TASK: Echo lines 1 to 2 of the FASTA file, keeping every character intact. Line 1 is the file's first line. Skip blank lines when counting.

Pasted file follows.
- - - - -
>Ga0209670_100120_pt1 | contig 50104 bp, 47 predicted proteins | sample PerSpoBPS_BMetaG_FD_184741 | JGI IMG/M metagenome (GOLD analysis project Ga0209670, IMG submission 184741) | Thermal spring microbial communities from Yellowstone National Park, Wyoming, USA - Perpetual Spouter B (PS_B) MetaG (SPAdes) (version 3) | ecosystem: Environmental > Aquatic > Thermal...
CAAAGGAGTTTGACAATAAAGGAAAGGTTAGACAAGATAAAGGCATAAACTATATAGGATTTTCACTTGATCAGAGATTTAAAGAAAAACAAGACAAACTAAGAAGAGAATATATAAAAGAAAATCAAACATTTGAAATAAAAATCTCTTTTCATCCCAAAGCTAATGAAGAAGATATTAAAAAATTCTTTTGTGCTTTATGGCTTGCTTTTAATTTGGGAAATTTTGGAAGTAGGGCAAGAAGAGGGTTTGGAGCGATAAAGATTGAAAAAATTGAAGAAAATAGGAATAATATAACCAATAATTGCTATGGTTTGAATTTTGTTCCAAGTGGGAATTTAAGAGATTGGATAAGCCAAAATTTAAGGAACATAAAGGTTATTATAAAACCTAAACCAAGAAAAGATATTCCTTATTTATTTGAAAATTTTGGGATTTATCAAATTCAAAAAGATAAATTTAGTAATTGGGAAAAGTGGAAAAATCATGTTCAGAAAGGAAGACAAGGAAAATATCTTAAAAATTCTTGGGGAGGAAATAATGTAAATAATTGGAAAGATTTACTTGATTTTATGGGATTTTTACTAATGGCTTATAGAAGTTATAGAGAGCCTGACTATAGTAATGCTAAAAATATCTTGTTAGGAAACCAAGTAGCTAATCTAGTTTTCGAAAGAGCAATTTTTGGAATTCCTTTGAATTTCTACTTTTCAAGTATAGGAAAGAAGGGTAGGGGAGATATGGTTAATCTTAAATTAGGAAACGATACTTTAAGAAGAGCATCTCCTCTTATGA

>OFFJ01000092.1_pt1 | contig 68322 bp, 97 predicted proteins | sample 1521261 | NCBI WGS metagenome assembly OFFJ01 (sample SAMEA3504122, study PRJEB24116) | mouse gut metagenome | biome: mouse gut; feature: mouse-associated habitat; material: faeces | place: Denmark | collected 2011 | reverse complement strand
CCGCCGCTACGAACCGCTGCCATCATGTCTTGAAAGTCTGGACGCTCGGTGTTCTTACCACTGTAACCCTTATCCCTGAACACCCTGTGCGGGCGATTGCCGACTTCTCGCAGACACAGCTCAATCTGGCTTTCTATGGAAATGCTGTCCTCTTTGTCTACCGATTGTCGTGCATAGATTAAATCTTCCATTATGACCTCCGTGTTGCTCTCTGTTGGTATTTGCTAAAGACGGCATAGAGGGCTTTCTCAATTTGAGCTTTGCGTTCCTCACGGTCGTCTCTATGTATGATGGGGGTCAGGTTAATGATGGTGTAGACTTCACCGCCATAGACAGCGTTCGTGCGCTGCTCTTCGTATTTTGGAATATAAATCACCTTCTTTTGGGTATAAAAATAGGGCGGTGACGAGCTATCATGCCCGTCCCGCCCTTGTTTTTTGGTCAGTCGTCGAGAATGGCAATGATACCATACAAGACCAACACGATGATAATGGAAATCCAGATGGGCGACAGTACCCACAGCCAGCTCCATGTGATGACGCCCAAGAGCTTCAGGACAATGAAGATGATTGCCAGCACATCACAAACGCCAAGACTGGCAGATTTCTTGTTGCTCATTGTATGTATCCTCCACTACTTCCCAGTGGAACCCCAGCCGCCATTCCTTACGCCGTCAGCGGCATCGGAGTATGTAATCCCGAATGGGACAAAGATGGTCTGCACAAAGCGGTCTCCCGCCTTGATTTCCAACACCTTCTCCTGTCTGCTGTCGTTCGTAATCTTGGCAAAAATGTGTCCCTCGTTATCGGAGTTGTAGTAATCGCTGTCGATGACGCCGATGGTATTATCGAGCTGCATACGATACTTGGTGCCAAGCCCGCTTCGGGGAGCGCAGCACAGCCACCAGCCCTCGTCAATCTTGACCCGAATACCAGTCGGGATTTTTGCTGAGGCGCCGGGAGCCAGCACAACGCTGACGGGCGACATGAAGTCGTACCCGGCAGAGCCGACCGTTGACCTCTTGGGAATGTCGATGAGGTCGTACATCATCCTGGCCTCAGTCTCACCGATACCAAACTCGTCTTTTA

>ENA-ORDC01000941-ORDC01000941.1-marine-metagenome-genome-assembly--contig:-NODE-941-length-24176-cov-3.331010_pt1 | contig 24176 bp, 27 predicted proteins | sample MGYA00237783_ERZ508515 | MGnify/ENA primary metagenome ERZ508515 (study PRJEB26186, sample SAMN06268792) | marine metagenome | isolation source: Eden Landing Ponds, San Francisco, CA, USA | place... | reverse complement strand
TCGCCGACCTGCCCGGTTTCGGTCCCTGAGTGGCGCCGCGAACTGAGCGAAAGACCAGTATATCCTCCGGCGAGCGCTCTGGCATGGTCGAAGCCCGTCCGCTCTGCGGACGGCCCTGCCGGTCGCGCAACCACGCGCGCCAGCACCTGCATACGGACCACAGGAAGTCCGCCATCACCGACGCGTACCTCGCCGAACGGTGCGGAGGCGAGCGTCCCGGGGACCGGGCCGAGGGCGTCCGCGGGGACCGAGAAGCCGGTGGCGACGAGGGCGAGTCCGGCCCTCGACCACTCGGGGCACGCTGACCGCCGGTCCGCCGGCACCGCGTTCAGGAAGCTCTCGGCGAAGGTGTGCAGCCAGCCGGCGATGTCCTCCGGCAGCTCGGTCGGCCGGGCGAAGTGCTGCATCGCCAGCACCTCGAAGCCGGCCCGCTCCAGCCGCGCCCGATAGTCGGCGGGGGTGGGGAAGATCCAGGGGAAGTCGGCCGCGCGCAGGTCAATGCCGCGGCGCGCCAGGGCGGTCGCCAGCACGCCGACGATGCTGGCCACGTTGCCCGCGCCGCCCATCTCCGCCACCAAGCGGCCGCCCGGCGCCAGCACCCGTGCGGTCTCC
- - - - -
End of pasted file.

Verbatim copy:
>Ga0209670_100120_pt1 | contig 50104 bp, 47 predicted proteins | sample PerSpoBPS_BMetaG_FD_184741 | JGI IMG/M metagenome (GOLD analysis project Ga0209670, IMG submission 184741) | Thermal spring microbial communities from Yellowstone National Park, Wyoming, USA - Perpetual Spouter B (PS_B) MetaG (SPAdes) (version 3) | ecosystem: Environmental > Aquatic > Thermal...
CAAAGGAGTTTGACAATAAAGGAAAGGTTAGACAAGATAAAGGCATAAACTATATAGGATTTTCACTTGATCAGAGATTTAAAGAAAAACAAGACAAACTAAGAAGAGAATATATAAAAGAAAATCAAACATTTGAAATAAAAATCTCTTTTCATCCCAAAGCTAATGAAGAAGATATTAAAAAATTCTTTTGTGCTTTATGGCTTGCTTTTAATTTGGGAAATTTTGGAAGTAGGGCAAGAAGAGGGTTTGGAGCGATAAAGATTGAAAAAATTGAAGAAAATAGGAATAATATAACCAATAATTGCTATGGTTTGAATTTTGTTCCAAGTGGGAATTTAAGAGATTGGATAAGCCAAAATTTAAGGAACATAAAGGTTATTATAAAACCTAAACCAAGAAAAGATATTCCTTATTTATTTGAAAATTTTGGGATTTATCAAATTCAAAAAGATAAATTTAGTAATTGGGAAAAGTGGAAAAATCATGTTCAGAAAGGAAGACAAGGAAAATATCTTAAAAATTCTTGGGGAGGAAATAATGTAAATAATTGGAAAGATTTACTTGATTTTATGGGATTTTTACTAATGGCTTATAGAAGTTATAGAGAGCCTGACTATAGTAATGCTAAAAATATCTTGTTAGGAAACCAAGTAGCTAATCTAGTTTTCGAAAGAGCAATTTTTGGAATTCCTTTGAATTTCTACTTTTCAAGTATAGGAAAGAAGGGTAGGGGAGATATGGTTAATCTTAAATTAGGAAACGATACTTTAAGAAGAGCATCTCCTCTTATGA